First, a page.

The magnitude of viscous dissipation in strongly stratified two-dimensional convection
Astrophysical Journal Letters
American Astronomical Society / IOP Publishing
Convection in astrophysical systems must be maintained against dissipation. Although the effects of dissipation are often assumed to be negligible, theory suggests that in strongly stratified convecting fluids, the dissipative heating rate can exceed the luminosity carried by convection. Here, we explore this possibility using a series of numerical simulations. We consider two-dimensional numerical models of hydrodynamic convection in a Cartesian layer under the anelastic approximation and demonstrate that the dissipative heating rate can indeed exceed the imposed luminosity. We establish a theoretical expression for the ratio of the dissipative heating rate to the luminosity emerging at the upper boundary, in terms only of the depth of the layer and the thermal scale height. In particular, we show that this ratio is independent of the diffusivities and confirm this with a series of numerical simulations. Our results suggest that dissipative heating may significantly alter the internal dynamics of stars and planets.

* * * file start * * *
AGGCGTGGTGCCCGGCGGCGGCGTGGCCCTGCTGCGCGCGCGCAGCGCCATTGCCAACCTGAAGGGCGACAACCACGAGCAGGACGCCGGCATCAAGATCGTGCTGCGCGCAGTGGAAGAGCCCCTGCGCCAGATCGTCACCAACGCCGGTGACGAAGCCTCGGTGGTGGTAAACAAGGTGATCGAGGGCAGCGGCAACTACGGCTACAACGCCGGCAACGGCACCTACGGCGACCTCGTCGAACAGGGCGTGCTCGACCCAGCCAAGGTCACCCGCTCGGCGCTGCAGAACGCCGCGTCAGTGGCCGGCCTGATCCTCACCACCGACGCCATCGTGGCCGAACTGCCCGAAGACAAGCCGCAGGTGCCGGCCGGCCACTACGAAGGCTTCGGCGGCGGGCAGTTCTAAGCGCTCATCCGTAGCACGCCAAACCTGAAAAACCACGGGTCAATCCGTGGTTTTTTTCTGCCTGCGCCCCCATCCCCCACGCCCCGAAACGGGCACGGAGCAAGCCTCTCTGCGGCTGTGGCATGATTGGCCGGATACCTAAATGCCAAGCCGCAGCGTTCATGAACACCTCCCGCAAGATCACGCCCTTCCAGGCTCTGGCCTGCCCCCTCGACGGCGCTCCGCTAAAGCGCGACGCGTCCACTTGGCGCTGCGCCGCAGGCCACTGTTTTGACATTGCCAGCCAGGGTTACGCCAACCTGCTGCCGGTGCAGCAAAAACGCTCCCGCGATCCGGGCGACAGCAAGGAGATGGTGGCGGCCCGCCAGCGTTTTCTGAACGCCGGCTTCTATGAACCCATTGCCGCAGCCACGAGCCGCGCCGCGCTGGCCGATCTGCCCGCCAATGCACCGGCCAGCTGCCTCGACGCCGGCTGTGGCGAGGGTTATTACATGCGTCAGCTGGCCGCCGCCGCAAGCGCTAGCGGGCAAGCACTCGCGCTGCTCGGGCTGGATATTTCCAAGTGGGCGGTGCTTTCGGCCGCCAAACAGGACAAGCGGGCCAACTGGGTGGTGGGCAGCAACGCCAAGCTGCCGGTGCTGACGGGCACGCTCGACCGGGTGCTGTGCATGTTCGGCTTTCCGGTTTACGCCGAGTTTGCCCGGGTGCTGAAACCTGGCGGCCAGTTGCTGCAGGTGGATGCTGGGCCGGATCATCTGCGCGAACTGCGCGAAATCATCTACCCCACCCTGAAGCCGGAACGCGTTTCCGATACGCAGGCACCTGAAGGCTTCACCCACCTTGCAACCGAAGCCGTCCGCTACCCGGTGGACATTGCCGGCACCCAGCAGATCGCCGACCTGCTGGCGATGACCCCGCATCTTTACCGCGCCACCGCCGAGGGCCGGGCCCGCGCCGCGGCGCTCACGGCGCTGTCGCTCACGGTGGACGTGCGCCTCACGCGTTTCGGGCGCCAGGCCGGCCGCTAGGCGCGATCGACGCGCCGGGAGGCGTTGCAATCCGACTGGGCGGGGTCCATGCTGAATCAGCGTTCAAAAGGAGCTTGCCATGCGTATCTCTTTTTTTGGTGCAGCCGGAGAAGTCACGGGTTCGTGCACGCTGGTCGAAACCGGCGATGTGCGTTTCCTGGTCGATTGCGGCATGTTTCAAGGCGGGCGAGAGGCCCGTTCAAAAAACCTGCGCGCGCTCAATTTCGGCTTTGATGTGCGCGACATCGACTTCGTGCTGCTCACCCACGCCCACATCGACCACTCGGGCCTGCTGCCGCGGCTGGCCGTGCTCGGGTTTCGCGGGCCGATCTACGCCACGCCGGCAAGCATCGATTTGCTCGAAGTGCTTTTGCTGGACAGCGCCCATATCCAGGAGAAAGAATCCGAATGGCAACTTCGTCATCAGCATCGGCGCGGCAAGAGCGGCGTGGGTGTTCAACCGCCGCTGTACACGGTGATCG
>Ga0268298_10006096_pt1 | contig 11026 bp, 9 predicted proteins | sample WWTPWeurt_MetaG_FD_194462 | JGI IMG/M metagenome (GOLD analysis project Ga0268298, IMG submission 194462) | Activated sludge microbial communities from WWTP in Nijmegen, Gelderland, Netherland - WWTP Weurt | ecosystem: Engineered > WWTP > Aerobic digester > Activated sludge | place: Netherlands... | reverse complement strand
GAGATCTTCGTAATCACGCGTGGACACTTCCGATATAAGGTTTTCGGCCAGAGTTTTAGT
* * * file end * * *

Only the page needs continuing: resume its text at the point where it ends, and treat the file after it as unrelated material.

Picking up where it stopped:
We acknowledge support from the European Research Council under ERC grant agreements No. 337705 (CHASM). The simulations here were carried out on the University of Exeter supercomputer, a DiRAC Facility jointly funded by STFC, the Large Facilities Capital Fund of BIS and the University of Exeter. We also acknowledge PRACE for awarding us access to computational resources Mare Nostrum based in Spain at the Barcelona Supercomputing Center, and Fermi and Marconi based in Italy at Cineca.
This is the final version of the article. Available from the American Astronomical Society via the DOI in this record.
Vol. 845 (2), article L17